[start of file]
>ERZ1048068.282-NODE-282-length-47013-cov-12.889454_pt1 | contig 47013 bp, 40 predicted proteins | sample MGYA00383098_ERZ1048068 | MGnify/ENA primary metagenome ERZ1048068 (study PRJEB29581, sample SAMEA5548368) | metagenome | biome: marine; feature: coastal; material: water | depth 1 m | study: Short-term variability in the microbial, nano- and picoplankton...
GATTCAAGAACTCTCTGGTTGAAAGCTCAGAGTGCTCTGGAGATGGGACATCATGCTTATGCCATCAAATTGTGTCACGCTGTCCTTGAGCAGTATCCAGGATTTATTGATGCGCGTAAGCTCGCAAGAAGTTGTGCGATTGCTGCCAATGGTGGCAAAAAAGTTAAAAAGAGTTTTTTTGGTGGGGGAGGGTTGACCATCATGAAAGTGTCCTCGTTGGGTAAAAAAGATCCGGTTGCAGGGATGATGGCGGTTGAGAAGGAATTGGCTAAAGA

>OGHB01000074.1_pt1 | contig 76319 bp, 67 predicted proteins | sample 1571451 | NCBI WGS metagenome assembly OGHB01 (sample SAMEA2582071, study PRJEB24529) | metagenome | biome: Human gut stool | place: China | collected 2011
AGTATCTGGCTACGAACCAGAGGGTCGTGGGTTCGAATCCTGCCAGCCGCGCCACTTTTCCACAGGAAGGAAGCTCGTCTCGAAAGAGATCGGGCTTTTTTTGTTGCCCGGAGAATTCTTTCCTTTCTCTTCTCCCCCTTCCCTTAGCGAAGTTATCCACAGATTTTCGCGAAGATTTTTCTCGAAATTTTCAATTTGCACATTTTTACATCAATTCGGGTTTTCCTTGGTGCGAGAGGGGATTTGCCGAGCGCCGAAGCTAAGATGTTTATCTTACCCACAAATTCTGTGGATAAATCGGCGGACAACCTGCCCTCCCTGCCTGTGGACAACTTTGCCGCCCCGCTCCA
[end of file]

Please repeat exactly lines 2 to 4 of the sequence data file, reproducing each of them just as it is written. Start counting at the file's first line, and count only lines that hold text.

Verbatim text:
GATTCAAGAACTCTCTGGTTGAAAGCTCAGAGTGCTCTGGAGATGGGACATCATGCTTATGCCATCAAATTGTGTCACGCTGTCCTTGAGCAGTATCCAGGATTTATTGATGCGCGTAAGCTCGCAAGAAGTTGTGCGATTGCTGCCAATGGTGGCAAAAAAGTTAAAAAGAGTTTTTTTGGTGGGGGAGGGTTGACCATCATGAAAGTGTCCTCGTTGGGTAAAAAAGATCCGGTTGCAGGGATGATGGCGGTTGAGAAGGAATTGGCTAAAGA

>OGHB01000074.1_pt1 | contig 76319 bp, 67 predicted proteins | sample 1571451 | NCBI WGS metagenome assembly OGHB01 (sample SAMEA2582071, study PRJEB24529) | metagenome | biome: Human gut stool | place: China | collected 2011
AGTATCTGGCTACGAACCAGAGGGTCGTGGGTTCGAATCCTGCCAGCCGCGCCACTTTTCCACAGGAAGGAAGCTCGTCTCGAAAGAGATCGGGCTTTTTTTGTTGCCCGGAGAATTCTTTCCTTTCTCTTCTCCCCCTTCCCTTAGCGAAGTTATCCACAGATTTTCGCGAAGATTTTTCTCGAAATTTTCAATTTGCACATTTTTACATCAATTCGGGTTTTCCTTGGTGCGAGAGGGGATTTGCCGAGCGCCGAAGCTAAGATGTTTATCTTACCCACAAATTCTGTGGATAAATCGGCGGACAACCTGCCCTCCCTGCCTGTGGACAACTTTGCCGCCCCGCTCCA